Ralph’s retirement from teaching at 80 created quite a problem for the program. We attempted to recruit business profs. They were only interested in discussing research that critically analyzed general management practice, and might or might not have some relevance to publishing practice. We tried MBA profs, but none of them had any idea what happened within a publishing company. We tried other publishers, but they fell back on war stories. Finally, we turned to one of our graduates who had a business background and had been taught by the master himself. That worked. But then that graduate married a classmate, had a family, and moved to his wife’s hometown, Ottawa. Following that, we arranged for a New York publishing consultant to commute and teach what turned out to be business practice for publishers. That also worked out well in that our students learned lots from him, but they missed out on Ralph’s management framework. All during this time, we would bring Ralph back in an attempt to supplement the shortcomings of others. It worked to some degree, but his absence took its toll.
In Ralph’s second retirement he turned to his first love, writing. Encouraged by one of his sons to dust off a book manuscript for which he had an offer to publish to 1959, he published three books of fiction–one of which demonstrated the ability to write a whole novel using only conversation. He told me that he had to stop watching television because the tension it induced propelled his heart into arrhythmia. Writing was calmer. And of course, for a few years, he chaired his strata council, no doubt with aplomb.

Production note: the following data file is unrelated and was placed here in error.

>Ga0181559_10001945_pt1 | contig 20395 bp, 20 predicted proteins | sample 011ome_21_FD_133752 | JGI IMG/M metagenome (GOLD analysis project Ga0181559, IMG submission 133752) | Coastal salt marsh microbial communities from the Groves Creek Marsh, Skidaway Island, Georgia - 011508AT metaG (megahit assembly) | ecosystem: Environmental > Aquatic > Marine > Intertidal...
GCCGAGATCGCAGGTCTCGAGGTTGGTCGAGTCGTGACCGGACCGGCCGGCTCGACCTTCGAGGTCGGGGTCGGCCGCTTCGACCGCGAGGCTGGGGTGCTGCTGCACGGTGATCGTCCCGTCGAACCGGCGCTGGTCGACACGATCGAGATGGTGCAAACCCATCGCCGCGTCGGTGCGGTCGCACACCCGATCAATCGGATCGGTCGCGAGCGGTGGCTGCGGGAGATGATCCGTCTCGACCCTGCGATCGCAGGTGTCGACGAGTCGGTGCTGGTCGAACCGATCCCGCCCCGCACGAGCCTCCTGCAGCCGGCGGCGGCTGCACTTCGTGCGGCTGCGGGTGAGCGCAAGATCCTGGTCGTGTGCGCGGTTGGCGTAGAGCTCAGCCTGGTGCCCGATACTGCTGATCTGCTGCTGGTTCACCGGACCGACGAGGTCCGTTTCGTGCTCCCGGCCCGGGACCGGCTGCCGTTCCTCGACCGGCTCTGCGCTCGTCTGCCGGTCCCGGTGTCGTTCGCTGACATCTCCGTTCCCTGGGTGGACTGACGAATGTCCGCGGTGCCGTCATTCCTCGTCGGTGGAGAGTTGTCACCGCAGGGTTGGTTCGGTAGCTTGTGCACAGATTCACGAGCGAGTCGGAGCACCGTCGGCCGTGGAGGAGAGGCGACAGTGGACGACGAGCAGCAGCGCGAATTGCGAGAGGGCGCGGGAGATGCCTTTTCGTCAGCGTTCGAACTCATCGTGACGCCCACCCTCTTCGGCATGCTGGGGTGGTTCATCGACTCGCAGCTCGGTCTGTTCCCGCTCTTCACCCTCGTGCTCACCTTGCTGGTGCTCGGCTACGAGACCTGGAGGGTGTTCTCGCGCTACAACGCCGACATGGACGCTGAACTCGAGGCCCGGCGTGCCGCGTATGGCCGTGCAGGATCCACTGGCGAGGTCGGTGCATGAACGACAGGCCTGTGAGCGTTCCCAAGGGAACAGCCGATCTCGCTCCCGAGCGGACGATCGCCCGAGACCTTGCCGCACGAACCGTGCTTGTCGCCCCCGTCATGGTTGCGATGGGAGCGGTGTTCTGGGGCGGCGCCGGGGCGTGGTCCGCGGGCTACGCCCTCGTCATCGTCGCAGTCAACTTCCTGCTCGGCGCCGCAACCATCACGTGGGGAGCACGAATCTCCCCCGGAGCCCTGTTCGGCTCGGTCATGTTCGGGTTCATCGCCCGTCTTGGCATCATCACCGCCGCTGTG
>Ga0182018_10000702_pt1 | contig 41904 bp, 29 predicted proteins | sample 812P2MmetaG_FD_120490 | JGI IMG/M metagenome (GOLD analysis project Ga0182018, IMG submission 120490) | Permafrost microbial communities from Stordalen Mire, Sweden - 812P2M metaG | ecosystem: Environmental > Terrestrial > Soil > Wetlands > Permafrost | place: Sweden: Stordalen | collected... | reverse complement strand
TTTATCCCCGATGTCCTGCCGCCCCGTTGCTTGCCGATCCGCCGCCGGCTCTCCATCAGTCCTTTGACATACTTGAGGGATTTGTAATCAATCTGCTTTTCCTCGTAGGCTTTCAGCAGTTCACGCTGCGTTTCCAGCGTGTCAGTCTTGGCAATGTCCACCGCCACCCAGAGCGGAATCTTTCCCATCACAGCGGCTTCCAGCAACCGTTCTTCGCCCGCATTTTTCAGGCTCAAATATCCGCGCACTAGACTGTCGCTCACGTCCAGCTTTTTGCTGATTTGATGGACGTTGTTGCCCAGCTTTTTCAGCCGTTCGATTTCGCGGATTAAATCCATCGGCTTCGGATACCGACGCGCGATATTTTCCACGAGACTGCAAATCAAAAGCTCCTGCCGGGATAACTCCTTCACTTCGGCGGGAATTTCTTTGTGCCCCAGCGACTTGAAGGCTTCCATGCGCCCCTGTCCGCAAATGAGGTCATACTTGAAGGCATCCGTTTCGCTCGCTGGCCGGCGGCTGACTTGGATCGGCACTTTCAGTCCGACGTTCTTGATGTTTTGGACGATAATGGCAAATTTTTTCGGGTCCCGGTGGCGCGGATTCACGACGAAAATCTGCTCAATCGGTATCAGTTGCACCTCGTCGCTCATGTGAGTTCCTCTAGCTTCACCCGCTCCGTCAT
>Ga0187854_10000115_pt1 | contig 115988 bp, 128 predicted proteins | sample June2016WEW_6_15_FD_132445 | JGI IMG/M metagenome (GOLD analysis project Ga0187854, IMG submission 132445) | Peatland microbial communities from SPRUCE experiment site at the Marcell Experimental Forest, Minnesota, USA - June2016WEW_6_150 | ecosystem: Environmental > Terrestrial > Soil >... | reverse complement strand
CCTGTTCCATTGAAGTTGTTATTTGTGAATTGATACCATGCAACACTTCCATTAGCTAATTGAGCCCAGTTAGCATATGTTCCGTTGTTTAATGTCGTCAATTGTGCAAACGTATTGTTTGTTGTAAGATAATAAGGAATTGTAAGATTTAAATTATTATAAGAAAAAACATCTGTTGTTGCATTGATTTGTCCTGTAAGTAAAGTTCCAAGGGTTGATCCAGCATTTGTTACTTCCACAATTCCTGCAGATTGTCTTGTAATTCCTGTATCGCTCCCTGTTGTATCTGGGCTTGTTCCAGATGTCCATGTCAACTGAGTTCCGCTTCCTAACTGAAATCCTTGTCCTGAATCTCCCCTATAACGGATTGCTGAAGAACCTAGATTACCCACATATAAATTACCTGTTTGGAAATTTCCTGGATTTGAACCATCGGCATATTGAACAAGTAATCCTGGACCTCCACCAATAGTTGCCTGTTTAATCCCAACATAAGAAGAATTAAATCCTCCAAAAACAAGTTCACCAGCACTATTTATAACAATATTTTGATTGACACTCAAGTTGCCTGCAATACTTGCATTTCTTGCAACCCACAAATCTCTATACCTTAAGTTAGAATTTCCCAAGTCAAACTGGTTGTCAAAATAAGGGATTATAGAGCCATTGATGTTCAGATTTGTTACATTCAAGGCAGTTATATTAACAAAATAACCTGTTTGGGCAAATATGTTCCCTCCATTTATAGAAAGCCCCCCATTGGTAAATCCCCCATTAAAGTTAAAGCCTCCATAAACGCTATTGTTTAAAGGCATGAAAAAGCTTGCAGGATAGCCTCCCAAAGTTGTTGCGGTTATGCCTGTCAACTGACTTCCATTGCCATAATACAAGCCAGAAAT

Simon Fraser’s MPub benefitted greatly from Ralph Hancox. He helped to elevate the program to a truly graduate program. As a teacher; as a former executive who had been opened to management theory through his management development training and Nieman Fellowship at Harvard; as an old-school gentleman and grammarian; and as an enjoyable personage, we were all enriched. He was much loved by his students and colleagues. Like us all, however, he was mortal.